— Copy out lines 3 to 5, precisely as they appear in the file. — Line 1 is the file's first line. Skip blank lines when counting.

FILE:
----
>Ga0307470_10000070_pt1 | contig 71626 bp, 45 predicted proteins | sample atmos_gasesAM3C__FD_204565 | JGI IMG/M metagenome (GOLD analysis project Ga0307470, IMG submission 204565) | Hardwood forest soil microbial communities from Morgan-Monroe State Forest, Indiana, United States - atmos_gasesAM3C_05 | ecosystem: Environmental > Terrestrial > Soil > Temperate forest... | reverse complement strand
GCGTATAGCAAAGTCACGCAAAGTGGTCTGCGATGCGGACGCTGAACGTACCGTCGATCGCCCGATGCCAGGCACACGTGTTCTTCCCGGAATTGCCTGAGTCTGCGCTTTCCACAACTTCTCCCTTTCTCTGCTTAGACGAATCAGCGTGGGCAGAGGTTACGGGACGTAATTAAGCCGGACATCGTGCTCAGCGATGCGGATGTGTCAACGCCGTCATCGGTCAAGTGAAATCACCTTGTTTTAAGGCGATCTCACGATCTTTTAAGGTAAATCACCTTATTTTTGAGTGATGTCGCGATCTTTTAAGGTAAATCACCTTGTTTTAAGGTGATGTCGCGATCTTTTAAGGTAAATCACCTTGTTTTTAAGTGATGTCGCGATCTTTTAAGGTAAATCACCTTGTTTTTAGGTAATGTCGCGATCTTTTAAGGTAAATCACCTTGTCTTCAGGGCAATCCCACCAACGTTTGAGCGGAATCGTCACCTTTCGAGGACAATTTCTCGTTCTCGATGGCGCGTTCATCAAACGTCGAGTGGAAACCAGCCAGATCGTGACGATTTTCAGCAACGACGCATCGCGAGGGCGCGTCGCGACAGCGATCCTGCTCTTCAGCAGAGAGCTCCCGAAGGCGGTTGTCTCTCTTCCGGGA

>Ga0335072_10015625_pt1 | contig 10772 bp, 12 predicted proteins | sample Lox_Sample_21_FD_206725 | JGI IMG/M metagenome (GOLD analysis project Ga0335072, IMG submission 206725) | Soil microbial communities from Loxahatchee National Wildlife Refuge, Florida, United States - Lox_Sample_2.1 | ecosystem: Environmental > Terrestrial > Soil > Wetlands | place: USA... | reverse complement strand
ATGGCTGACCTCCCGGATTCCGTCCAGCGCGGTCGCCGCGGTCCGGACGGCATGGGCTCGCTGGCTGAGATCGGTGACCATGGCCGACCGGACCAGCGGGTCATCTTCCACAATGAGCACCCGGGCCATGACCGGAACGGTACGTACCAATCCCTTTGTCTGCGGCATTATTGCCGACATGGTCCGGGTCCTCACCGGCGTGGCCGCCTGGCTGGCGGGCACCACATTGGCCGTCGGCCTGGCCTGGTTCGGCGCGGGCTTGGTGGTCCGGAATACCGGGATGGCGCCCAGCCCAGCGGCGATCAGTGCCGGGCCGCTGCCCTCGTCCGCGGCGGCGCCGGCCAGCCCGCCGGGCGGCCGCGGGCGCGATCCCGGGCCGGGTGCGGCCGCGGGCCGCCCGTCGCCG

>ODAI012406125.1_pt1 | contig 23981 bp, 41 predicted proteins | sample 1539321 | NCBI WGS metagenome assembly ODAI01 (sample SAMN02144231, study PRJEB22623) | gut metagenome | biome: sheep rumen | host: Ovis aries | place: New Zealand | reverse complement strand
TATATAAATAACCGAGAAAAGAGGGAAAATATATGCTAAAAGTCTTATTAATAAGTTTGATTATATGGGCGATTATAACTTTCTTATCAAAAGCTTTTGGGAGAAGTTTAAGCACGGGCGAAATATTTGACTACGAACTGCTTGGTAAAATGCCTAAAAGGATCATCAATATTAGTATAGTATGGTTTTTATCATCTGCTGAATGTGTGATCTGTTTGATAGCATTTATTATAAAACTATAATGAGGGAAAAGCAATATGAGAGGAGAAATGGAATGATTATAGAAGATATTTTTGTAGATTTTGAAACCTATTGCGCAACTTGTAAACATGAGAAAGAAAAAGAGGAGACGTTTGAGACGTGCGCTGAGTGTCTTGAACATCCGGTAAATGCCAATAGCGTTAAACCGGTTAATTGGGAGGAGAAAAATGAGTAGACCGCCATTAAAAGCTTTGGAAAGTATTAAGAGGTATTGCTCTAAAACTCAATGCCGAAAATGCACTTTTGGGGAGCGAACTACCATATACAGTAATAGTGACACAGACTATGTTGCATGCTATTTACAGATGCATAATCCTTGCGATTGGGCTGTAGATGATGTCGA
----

>Ga0335072_10015625_pt1 | contig 10772 bp, 12 predicted proteins | sample Lox_Sample_21_FD_206725 | JGI IMG/M metagenome (GOLD analysis project Ga0335072, IMG submission 206725) | Soil microbial communities from Loxahatchee National Wildlife Refuge, Florida, United States - Lox_Sample_2.1 | ecosystem: Environmental > Terrestrial > Soil > Wetlands | place: USA... | reverse complement strand
ATGGCTGACCTCCCGGATTCCGTCCAGCGCGGTCGCCGCGGTCCGGACGGCATGGGCTCGCTGGCTGAGATCGGTGACCATGGCCGACCGGACCAGCGGGTCATCTTCCACAATGAGCACCCGGGCCATGACCGGAACGGTACGTACCAATCCCTTTGTCTGCGGCATTATTGCCGACATGGTCCGGGTCCTCACCGGCGTGGCCGCCTGGCTGGCGGGCACCACATTGGCCGTCGGCCTGGCCTGGTTCGGCGCGGGCTTGGTGGTCCGGAATACCGGGATGGCGCCCAGCCCAGCGGCGATCAGTGCCGGGCCGCTGCCCTCGTCCGCGGCGGCGCCGGCCAGCCCGCCGGGCGGCCGCGGGCGCGATCCCGGGCCGGGTGCGGCCGCGGGCCGCCCGTCGCCG

>ODAI012406125.1_pt1 | contig 23981 bp, 41 predicted proteins | sample 1539321 | NCBI WGS metagenome assembly ODAI01 (sample SAMN02144231, study PRJEB22623) | gut metagenome | biome: sheep rumen | host: Ovis aries | place: New Zealand | reverse complement strand